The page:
Vitamins are critically important. Organic vitamins are superior supplements and here you can review the guidelines for fitness and optimum health.
If you are going to supplement, there is no point in using anything that is not organic.
Given the goal of vitamin supplementation, what is the best way to ensure their optimal status?
In terms of what we eat, vitamins are "essential," which means that our bodies don't produce them.
We need to get them from the foods and supplements (if any) that we consume.
Yet again, the critical principle is that of balance. It's important to avoid vitamin deficiencies and to avoid excess.
In terms of vitamin insufficiency, we want to avoid falling under the current Recommended Dietary Allowance (RDA) or Adequate Intake (AD) level for every vitamin for which they have been established.
Though we don't want too much of any one and, so, should avoid exceeding the Tolerable Upper Limit (UL), we also should meet Dietary Reference Intake (DRI) levels.
Current RDA's, UL's, DRI's, and descriptions of how the various vitamins work are easy to find online as well as in books that we recommend (for example, Wildman and Miller's SPORTS AND FITNESS NUTRITION).
If you are following the dietary or physical training program recommended here on our free website (or a similar program elsewhere) please consider yourself a "trainee" for the sake of this discussion.
(You may or may not also be a competing athlete. If you are, you may want to know if vitamin supplements are able to enhance your performance. The general answer is that they have not been shown to be ergogenic. For the rest of this discussion, please just identify yourself with other trainees.)
Unlike ordinary people, trainees make extraordinary use of their bodies. This leads to an important question: "Are the organic vitamin guidelines with respect to trainees different from the guidelines for those who fail to train?"
In general, the experts are not sure.
In theory, anyone who is regularly consuming a wide variety of organic, fresh vegetables, fruits, and quality proteins does not need supplementation of organic vitamins.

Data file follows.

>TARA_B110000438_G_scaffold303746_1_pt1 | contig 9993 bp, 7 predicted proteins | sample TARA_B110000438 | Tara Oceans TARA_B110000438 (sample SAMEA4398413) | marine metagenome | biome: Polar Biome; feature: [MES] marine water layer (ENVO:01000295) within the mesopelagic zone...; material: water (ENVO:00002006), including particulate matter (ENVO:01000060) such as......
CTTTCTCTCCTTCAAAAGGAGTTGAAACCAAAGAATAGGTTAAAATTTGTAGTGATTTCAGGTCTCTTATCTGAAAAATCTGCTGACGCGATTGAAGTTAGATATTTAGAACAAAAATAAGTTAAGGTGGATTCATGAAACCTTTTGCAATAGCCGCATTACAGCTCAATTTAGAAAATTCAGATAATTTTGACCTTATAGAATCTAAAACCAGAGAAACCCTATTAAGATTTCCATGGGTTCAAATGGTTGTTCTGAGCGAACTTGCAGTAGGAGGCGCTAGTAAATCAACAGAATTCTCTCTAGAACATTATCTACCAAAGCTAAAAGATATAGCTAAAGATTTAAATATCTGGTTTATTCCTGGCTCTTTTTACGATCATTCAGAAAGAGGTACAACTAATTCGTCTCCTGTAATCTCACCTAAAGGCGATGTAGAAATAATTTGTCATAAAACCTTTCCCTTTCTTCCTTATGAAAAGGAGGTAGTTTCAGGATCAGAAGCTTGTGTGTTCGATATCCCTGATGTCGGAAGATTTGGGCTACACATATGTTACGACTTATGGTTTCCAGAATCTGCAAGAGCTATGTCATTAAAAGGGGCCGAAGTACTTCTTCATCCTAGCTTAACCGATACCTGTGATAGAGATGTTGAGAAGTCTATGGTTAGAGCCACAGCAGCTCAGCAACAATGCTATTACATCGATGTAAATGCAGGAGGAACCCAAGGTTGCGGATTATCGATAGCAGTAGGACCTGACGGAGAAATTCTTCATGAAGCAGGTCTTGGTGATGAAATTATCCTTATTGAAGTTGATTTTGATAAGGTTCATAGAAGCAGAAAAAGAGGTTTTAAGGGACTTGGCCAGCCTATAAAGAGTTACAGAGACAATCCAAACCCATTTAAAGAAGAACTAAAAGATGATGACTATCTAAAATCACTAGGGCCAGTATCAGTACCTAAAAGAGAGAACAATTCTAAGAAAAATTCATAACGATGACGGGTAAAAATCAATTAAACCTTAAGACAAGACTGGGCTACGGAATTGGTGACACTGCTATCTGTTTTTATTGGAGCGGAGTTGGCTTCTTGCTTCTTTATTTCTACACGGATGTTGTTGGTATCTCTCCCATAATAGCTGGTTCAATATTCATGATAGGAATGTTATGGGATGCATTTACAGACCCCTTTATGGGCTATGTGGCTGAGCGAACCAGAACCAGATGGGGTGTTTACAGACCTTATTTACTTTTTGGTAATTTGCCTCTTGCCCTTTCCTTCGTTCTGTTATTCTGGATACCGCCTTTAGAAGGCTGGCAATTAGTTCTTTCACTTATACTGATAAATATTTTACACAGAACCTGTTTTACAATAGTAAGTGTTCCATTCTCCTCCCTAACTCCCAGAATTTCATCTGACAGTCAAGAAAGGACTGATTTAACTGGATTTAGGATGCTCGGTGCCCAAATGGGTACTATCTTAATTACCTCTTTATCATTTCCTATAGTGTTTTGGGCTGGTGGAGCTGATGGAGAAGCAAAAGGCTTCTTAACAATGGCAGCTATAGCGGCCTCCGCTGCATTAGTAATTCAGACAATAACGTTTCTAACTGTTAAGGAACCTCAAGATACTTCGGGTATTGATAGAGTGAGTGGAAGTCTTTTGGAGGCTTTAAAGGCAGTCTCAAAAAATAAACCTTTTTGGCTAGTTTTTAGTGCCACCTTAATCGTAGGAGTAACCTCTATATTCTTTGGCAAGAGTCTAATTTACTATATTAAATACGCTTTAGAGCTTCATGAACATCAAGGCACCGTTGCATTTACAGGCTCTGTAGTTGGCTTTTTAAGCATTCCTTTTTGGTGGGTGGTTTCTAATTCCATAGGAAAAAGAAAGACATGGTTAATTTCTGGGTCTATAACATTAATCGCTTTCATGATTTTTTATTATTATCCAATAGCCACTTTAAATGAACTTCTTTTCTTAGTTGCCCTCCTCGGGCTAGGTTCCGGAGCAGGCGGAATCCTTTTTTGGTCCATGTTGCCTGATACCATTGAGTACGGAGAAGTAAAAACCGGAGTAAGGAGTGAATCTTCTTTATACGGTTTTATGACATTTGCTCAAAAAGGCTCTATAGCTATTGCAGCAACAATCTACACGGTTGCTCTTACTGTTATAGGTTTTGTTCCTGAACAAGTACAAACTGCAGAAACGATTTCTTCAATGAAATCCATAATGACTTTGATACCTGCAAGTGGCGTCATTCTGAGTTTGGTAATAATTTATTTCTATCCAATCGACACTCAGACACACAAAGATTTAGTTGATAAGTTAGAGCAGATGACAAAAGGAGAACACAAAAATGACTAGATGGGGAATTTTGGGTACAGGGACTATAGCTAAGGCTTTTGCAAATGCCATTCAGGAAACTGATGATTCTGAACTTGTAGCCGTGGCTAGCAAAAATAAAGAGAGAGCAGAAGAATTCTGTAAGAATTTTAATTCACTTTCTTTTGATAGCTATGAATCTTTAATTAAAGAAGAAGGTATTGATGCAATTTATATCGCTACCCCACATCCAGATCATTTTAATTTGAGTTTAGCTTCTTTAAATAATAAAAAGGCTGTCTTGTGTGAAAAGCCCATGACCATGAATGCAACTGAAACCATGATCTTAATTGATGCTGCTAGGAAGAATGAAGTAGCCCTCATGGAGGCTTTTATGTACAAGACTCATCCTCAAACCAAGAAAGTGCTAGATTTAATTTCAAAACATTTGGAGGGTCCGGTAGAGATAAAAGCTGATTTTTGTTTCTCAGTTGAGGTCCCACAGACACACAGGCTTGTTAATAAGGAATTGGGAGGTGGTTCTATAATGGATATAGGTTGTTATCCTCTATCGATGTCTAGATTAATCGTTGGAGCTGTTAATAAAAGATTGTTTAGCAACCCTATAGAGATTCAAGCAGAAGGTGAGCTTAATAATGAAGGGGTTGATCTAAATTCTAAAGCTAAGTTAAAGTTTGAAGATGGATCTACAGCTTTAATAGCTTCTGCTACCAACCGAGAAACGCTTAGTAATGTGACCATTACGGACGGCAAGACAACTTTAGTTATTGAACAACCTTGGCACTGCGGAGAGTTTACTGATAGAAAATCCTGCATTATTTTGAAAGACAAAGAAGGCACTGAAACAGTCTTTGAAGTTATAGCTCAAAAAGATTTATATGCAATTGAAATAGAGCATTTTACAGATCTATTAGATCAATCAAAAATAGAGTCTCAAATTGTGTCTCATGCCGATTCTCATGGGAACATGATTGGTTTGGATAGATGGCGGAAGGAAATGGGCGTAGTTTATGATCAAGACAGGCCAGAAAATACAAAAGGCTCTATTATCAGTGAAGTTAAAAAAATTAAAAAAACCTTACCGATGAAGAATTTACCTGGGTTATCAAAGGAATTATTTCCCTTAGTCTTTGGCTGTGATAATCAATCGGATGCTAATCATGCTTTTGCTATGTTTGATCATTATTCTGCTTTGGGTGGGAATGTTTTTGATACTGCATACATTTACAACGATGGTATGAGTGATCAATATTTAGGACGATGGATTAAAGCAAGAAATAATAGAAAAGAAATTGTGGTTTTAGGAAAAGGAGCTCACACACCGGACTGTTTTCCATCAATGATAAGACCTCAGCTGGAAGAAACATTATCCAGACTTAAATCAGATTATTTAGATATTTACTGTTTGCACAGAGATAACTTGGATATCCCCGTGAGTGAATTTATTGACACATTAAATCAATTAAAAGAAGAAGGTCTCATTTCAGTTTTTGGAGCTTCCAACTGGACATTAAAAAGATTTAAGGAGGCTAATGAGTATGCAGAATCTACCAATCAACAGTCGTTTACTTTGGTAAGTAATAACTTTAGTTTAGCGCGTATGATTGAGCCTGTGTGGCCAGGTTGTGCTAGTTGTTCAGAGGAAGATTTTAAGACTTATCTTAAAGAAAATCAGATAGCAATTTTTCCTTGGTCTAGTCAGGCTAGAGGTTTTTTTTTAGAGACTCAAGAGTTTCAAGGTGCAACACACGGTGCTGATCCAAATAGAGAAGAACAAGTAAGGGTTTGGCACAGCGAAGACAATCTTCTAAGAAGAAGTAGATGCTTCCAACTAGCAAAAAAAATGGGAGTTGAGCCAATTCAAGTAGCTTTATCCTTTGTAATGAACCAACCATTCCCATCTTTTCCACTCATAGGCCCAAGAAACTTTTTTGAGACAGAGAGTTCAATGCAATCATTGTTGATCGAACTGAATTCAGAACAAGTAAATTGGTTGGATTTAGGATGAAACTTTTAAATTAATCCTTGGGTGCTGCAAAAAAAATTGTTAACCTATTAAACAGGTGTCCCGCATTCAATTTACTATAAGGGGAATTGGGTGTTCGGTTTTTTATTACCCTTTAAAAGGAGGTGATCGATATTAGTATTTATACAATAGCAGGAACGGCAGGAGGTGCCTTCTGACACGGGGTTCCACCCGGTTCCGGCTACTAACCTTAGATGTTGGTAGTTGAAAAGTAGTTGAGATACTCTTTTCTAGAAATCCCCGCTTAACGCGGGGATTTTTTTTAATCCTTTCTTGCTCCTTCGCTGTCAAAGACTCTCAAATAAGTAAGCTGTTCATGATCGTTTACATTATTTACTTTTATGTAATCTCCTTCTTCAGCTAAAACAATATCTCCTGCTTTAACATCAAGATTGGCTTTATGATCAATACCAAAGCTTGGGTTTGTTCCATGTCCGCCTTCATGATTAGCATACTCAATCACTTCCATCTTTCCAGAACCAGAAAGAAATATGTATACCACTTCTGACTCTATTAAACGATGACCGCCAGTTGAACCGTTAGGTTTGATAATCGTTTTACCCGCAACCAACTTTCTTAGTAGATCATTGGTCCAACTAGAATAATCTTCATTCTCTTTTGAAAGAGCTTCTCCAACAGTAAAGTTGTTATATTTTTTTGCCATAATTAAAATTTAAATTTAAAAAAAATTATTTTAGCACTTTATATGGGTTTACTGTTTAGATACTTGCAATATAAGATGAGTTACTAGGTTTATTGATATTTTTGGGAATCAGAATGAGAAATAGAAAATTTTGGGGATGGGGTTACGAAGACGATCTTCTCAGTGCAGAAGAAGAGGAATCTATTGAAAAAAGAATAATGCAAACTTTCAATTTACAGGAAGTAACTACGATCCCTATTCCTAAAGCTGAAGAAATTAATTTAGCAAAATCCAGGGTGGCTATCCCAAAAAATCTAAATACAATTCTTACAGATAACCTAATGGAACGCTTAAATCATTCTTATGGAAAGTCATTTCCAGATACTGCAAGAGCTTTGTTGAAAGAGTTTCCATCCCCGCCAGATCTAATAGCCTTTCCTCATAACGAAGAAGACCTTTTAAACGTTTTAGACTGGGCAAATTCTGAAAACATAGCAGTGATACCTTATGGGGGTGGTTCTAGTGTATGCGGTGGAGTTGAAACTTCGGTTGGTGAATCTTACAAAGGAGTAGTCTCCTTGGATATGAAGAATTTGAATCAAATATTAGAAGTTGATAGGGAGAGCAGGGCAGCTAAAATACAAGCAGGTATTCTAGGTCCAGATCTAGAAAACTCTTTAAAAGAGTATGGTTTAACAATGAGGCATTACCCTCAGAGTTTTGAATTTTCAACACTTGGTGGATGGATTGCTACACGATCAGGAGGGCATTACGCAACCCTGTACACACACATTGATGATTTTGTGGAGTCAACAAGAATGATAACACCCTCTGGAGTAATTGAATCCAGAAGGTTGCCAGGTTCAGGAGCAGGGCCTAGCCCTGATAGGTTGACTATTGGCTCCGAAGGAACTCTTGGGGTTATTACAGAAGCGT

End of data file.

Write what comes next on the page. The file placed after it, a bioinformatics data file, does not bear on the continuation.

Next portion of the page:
How many of us, though, eat every day as well as we should?
Very few, which is why we recommend daily, organic, multivitamin supplementation for everyone as nutritional insurance (see below).
---restrict food intake,
---manipulate the macronutrient ratios in their diets,
---focus on particular macronutrients to the detriment of others, and
---restrict themselves to plant foods.
Once again, the experts are not sure. There's no consensus.
Free radicals have one or more electrons in unpaired spin states, which makes them highly reactive. This means that they try to steal electrons from other molecules to pair with their unpaired electrons. Their primary targets are the very structural and functional basis of tissue, namely, unsaturated fatty acids, proteins, DNA, and RNA.
Regular training enhances oxidative stress, which is reduced by antioxidants (namely, vitamins C and E as well as certain enzymes [GSH-Px and SOD] and coenzyme Q, lipoic acid, and uric acid).
When it comes to supplementation, we tend to be conservative. It's wise to be cautious. Some popular supplements are unnecessary and expensive. Furthermore, some may be harmful.
In this case, we do not recommend antioxidant supplementation for trainees for two reasons.
(On the other hand, if you train seriously for an endurance sport such as cycling or running or for a higher intensity intermittent sport like soccer, then you are doing that kind of training.)
Second, even chronic training of that kind may also result in adaptive mechanisms that deal with routine free radical generation from that training. As long as you are well-nourished, we see no reason not to trust your body in this case.
If you want to worry, worry about getting an ample variety of organic vegetables and fruits in your daily diet, as these are excellent sources of vitamin nutrition.
Supplement daily with a multivitamin that's made from organic sources. The best supplements, whether individual supplements or multivitamins, should be certified organic and ideally hypoallergenic.
As with natural organic food, the short term price of natural organic vitamins may be slightly higher but the long term cost may well be lower—for both you and our planet.
Good multi vitamins will contain all or nearly all of the vitamins. The fat-soluble vitamins are A, D, E, and K; the water soluble vitamins are C, thiamin, riboflavin, niacin, B6, B12, folate, biotin, pantothenic acid, and choline.
A good organic multi vitamin, therefore, will ensure that all your body's physiological roles are covered. These are the ones concerning energy metabolic pathways, homocysteine metabolism, red blood cell formation, collagen formation, antioxidant activities, protein transcription, blood clotting, and vision.
We know sources in different countries. You can reach us through the Contact Us page.
You should also look for organic vitamin supplements that come with a 100% satisfaction guarantee. (You may also want organic vitamins and supplements that are kosher or halal certified.)
Additionally, please be sure to get a good supply of vitamins and minerals from organic foods.
Related web page to help you further
Organic vitamins should not, however, replace obtaining vitamins from the best foods.
Use the following link for more information about our dietary recommendations:
Below is an external link that tells you more.